"It's got this Dylan fella's face all over it," President Biden said in short remarks before he made several attempts to board Air Force One. "Not only is this missile an advanced and deadly tool in our arsenal, but it's also a symbol of everything the U.S. military has become. Happy Thanksgiving, everyone!"

The missile features a trans flag and Mulvaney's image along with sparkling glitter and speakers to blast Lady Gaga songs as it soars through the sky toward its intended target. Upon impact, the missile is also designed to explode in an enormous mushroom cloud of pink confetti as it inflicts mass death and destruction. "This really is a perfect combination of modern warfare and fabulous transgender pride," said a Raytheon spokesperson. "And that's what we're all about here at Raytheon."

U.S. Military officials were hoping this would be the first of many Dylan Mulvaney-themed weaponry projects in the future, including pink Humvees, ICBMs, and machine guns that have had their barrels surgically removed.

At publishing time, rumors were already spreading that Russian President Vladimir Putin was ready to surrender after it was revealed Dylan Mulvaney would personally deliver the first batch of missiles to the Russia-Ukraine region.


A Greek man walks into a Greek tailor shop holding a pair of old tattered jeans.

The blind old tailor squints at him. "Euripedes?"

The man nods and holds up the pants. "Eumenedes?"


"Don't be afraid of the dog," said the lady to Little Johnny, who was delivering her groceries.

"You know the old proverb, 'A barking dog never bites?'"

"Yes," replied Little Johnny. "You know the proverb. I know the proverb. But does your dog know the proverb?"

Quote of the Times;
“Once is happenstance. Twice is coincidence. Three times is enemy action.” - Fleming

Link of the Times;
Twitter shows up fact-checker on Soros defense:

Issue of the Times;
Democrats Are Taking in Multi-Millions from Foreigners and No One Seems to Care by Joe Hoft

This past week alone, there were multiple articles of top Democrats taking multi-millions from foreigners in gifts and contributions. This is supposed to be against the law for obvious reasons but no one seems to care.

Earlier this week Breitbart reported that Leonardo DiCaprio testified under oath in an Obama campaign money-laundering trial. DeCaprio told the court that he was surprised by the amount of money he saw being donated to the Obama campaign.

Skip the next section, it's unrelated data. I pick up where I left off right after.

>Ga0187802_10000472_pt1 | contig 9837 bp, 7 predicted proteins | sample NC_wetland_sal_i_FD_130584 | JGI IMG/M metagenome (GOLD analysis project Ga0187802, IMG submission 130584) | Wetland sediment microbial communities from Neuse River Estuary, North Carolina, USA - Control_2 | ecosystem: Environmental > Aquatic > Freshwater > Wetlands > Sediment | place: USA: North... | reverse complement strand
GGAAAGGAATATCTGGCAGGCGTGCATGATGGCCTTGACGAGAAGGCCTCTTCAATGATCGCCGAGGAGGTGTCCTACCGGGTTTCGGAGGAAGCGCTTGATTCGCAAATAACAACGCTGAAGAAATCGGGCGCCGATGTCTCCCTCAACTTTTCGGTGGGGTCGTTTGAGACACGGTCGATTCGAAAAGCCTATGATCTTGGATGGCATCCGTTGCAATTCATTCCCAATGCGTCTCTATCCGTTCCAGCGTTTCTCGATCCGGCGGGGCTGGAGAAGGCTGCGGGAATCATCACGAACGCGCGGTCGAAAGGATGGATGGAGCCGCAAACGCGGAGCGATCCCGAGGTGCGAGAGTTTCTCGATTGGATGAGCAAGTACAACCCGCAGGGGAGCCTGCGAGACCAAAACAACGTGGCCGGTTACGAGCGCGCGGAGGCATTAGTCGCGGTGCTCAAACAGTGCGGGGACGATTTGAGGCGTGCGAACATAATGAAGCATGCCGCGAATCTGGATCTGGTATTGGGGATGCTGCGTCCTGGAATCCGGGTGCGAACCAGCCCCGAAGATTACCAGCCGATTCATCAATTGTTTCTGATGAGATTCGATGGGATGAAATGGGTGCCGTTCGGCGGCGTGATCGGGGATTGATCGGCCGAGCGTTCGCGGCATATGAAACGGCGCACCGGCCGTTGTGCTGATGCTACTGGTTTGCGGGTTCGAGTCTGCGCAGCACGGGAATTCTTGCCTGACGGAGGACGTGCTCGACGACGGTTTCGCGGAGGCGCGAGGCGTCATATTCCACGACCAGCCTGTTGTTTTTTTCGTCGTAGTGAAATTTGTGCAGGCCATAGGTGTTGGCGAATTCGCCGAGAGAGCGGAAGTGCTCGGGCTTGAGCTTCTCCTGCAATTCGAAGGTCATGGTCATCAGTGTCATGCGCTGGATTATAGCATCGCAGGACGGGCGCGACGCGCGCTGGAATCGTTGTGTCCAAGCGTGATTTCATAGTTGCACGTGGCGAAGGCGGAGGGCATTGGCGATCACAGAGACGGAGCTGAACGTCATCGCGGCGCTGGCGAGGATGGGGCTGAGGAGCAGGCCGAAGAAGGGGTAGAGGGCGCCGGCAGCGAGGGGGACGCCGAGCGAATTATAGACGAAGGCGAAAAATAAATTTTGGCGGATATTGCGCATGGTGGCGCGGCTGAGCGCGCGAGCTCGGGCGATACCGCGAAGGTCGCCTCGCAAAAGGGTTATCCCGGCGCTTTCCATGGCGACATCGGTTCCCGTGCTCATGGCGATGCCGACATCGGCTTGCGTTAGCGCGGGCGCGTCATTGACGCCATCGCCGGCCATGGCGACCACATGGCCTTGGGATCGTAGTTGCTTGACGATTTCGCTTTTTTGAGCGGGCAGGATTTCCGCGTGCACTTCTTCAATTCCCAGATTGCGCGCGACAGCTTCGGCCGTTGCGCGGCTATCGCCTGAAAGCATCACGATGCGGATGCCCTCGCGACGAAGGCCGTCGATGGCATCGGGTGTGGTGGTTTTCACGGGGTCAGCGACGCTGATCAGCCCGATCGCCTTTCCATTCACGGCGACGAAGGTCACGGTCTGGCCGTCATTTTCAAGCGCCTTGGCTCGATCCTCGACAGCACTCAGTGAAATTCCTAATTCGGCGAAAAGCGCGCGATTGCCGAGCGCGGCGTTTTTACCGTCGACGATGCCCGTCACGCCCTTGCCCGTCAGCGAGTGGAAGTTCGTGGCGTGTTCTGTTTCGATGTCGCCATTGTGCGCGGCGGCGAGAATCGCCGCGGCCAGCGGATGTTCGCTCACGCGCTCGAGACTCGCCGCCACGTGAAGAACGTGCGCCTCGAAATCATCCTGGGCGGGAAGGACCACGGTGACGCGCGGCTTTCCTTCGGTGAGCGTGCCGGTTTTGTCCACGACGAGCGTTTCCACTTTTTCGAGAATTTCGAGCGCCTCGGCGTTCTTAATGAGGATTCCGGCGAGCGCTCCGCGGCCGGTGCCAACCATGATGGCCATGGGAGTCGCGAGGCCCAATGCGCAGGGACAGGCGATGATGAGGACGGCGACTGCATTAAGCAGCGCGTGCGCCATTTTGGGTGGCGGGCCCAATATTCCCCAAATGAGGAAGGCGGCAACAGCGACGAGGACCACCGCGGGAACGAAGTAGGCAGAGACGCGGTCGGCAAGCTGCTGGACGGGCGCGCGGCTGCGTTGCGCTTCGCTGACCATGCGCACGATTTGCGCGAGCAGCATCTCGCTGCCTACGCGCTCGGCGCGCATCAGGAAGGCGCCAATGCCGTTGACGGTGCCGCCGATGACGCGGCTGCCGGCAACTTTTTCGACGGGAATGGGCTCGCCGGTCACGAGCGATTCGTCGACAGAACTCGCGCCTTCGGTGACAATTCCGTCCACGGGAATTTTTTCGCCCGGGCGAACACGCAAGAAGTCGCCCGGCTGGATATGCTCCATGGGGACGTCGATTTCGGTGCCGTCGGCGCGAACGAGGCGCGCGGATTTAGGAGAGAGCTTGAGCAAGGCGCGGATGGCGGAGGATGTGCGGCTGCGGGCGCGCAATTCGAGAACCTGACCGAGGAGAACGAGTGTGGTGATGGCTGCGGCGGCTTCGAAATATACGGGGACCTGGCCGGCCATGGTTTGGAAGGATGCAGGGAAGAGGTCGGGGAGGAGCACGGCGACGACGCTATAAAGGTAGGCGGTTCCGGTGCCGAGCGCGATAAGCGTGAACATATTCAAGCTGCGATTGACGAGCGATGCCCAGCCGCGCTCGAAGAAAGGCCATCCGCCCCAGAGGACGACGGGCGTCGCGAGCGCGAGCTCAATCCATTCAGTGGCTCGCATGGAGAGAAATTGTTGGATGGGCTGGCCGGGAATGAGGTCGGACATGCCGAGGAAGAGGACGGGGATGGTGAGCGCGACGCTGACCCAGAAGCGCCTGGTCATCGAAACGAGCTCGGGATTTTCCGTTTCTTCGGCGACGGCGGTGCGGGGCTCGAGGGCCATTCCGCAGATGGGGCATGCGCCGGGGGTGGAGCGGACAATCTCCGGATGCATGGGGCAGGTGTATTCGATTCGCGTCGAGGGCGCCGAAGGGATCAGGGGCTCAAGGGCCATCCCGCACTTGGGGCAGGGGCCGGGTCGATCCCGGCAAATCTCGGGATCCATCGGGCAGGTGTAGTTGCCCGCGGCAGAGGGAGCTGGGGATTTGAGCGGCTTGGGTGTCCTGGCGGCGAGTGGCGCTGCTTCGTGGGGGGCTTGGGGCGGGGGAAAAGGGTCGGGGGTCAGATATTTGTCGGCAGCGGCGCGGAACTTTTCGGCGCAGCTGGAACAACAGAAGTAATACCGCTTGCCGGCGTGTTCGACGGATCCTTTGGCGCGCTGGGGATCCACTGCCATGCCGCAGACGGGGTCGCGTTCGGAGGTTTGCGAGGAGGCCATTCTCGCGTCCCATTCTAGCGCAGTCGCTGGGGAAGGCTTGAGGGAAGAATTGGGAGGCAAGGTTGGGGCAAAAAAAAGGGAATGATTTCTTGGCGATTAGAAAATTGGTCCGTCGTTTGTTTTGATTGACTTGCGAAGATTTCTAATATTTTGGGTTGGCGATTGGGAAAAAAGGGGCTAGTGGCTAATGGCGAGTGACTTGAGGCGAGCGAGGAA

Actor Leonardo DiCaprio appeared in Washington Monday to testify in the trial of Fugees rapper Prakazrel “Pras” Michel who is accused of illegally funneling money from fugitive Malaysian financier Jho Taek Low to the Barack Obama campaign through straw donors.

Michael, a founding member of the 1990s hip-hop group the Fugees, is accused of illegally funneling foreign donations to Obama’s 2012 campaign for president, that was sourced from a Malaysian financier. It is illegal for foreigners to donate money to U.S. political campaigns.

DiCaprio, 48, testified that he was surprised by the amount of money he saw being donated to the Obama campaign.

“It was a significant sum — something to the tune of $20-30 million,” DiCaprio said on the stand, according to the New York Post. “I said, ‘Wow that’s a lot of money!’”

The Hollywood star was called to testify because he had been a close U.S. associate of Low, having taken his donations for charities as well as financing for his award winning 2013 film, The Wolf of Wall Street.

Low was well-known among Hollywood A-Listers for throwing lavish parties, inviting top executives and actors on expensive vacations, doling out flights on his private jet, and attending and donating at numerous charity events. But he is now accused of embezzling his millions and is on the run.

Obama was famous for disregarding the law and doing whatever he wanted. The leftwing media never called him out for this. This attitude and practice is the current modus operandi in the US government today.

Breitbart also reported this week on the Democrat’s new George Soros: Swiss billionaire Hansjörg Wyss. This guy is donating huge sums to Democrat causes that are destroying the country.

Billionaire Hansjörg Wyss, a Swiss national who lives in Wyoming, has become a “Democrat-aligned mega-donor,” according to the Associated Press (AP), thanks to his funneling hundreds of millions of dollars to left-wing groups.

“Newly available tax documents show that his giving through the Berger Action Fund, which describes itself as advocating for ‘solutions to some of our world’s biggest problems,’ swelled in 2021 to $72 million, cementing Wyss’ status as a Democratic-aligned megadonor,” the AP reports.

Wyss, who built his fortune creating the medical device company Synthes USA, which was sold in 2012 to Johnson & Johnson for $20 billion, has routed nearly $340 million through the Berger Action Fund to left-wing organizations like Sixteen Thirty Fund and the New Venture Fund since 2016.

Both groups have worked to build support for President Joe Biden’s agenda.